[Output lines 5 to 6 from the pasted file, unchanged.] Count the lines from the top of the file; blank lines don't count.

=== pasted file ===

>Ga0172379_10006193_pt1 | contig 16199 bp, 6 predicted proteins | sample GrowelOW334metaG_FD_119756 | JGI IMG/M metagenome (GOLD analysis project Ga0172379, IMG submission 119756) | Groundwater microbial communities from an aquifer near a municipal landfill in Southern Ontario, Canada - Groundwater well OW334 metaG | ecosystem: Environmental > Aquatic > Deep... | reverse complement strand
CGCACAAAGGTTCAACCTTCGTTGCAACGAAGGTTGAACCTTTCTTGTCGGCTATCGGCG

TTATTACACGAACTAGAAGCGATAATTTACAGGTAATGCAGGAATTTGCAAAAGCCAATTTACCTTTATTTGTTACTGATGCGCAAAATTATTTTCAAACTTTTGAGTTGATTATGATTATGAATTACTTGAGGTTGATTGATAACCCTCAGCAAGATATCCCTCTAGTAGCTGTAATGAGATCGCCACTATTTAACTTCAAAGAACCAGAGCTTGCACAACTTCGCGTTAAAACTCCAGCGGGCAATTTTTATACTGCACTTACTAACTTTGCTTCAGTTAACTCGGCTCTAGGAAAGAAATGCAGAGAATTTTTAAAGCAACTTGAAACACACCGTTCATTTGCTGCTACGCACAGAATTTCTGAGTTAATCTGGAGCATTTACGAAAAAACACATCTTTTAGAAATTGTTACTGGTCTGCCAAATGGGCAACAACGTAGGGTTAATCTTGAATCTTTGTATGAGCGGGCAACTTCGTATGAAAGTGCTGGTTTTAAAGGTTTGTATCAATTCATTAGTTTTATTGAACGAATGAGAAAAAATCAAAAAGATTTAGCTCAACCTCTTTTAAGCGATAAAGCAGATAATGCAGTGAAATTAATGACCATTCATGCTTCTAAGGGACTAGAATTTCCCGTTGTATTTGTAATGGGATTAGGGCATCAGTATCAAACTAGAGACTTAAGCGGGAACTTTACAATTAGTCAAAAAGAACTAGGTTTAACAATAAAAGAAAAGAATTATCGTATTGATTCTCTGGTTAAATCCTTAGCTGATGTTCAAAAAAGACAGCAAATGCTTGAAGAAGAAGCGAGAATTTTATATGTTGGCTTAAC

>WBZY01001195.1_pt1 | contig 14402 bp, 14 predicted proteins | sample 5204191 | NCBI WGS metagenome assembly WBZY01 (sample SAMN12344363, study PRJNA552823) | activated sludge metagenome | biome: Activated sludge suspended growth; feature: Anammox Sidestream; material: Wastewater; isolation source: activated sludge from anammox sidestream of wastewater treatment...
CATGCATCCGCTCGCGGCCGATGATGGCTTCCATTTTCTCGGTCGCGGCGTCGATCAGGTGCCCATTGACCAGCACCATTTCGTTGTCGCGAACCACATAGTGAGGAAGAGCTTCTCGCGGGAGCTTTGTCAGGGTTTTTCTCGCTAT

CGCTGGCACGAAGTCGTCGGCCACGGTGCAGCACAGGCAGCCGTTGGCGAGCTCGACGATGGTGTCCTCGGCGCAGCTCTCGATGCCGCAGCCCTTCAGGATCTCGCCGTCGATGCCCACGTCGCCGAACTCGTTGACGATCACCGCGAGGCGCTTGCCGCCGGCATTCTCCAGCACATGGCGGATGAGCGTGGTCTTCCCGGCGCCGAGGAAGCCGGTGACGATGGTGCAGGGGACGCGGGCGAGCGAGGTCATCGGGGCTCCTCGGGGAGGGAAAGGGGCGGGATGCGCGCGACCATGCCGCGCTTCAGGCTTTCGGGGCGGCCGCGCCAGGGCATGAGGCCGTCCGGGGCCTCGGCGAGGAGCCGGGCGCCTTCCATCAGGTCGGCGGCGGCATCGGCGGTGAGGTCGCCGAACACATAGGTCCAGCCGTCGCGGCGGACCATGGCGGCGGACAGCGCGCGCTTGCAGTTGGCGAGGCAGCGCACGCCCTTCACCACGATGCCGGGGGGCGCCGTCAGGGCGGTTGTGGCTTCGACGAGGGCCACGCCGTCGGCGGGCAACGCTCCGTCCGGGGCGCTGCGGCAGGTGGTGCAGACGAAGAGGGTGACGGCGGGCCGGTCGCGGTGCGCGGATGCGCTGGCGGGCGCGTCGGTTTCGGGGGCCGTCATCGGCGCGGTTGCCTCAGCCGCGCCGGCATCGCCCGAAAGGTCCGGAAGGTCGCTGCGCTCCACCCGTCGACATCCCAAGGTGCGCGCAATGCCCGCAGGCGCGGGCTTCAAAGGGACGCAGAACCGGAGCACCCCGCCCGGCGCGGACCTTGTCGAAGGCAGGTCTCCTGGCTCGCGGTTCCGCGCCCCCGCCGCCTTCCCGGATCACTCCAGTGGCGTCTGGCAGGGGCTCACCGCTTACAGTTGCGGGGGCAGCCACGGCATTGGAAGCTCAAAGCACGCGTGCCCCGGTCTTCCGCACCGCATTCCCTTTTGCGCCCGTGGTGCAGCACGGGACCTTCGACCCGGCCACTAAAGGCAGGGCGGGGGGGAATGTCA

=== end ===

CATGCATCCGCTCGCGGCCGATGATGGCTTCCATTTTCTCGGTCGCGGCGTCGATCAGGTGCCCATTGACCAGCACCATTTCGTTGTCGCGAACCACATAGTGAGGAAGAGCTTCTCGCGGGAGCTTTGTCAGGGTTTTTCTCGCTAT

CGCTGGCACGAAGTCGTCGGCCACGGTGCAGCACAGGCAGCCGTTGGCGAGCTCGACGATGGTGTCCTCGGCGCAGCTCTCGATGCCGCAGCCCTTCAGGATCTCGCCGTCGATGCCCACGTCGCCGAACTCGTTGACGATCACCGCGAGGCGCTTGCCGCCGGCATTCTCCAGCACATGGCGGATGAGCGTGGTCTTCCCGGCGCCGAGGAAGCCGGTGACGATGGTGCAGGGGACGCGGGCGAGCGAGGTCATCGGGGCTCCTCGGGGAGGGAAAGGGGCGGGATGCGCGCGACCATGCCGCGCTTCAGGCTTTCGGGGCGGCCGCGCCAGGGCATGAGGCCGTCCGGGGCCTCGGCGAGGAGCCGGGCGCCTTCCATCAGGTCGGCGGCGGCATCGGCGGTGAGGTCGCCGAACACATAGGTCCAGCCGTCGCGGCGGACCATGGCGGCGGACAGCGCGCGCTTGCAGTTGGCGAGGCAGCGCACGCCCTTCACCACGATGCCGGGGGGCGCCGTCAGGGCGGTTGTGGCTTCGACGAGGGCCACGCCGTCGGCGGGCAACGCTCCGTCCGGGGCGCTGCGGCAGGTGGTGCAGACGAAGAGGGTGACGGCGGGCCGGTCGCGGTGCGCGGATGCGCTGGCGGGCGCGTCGGTTTCGGGGGCCGTCATCGGCGCGGTTGCCTCAGCCGCGCCGGCATCGCCCGAAAGGTCCGGAAGGTCGCTGCGCTCCACCCGTCGACATCCCAAGGTGCGCGCAATGCCCGCAGGCGCGGGCTTCAAAGGGACGCAGAACCGGAGCACCCCGCCCGGCGCGGACCTTGTCGAAGGCAGGTCTCCTGGCTCGCGGTTCCGCGCCCCCGCCGCCTTCCCGGATCACTCCAGTGGCGTCTGGCAGGGGCTCACCGCTTACAGTTGCGGGGGCAGCCACGGCATTGGAAGCTCAAAGCACGCGTGCCCCGGTCTTCCGCACCGCATTCCCTTTTGCGCCCGTGGTGCAGCACGGGACCTTCGACCCGGCCACTAAAGGCAGGGCGGGGGGGAATGTCA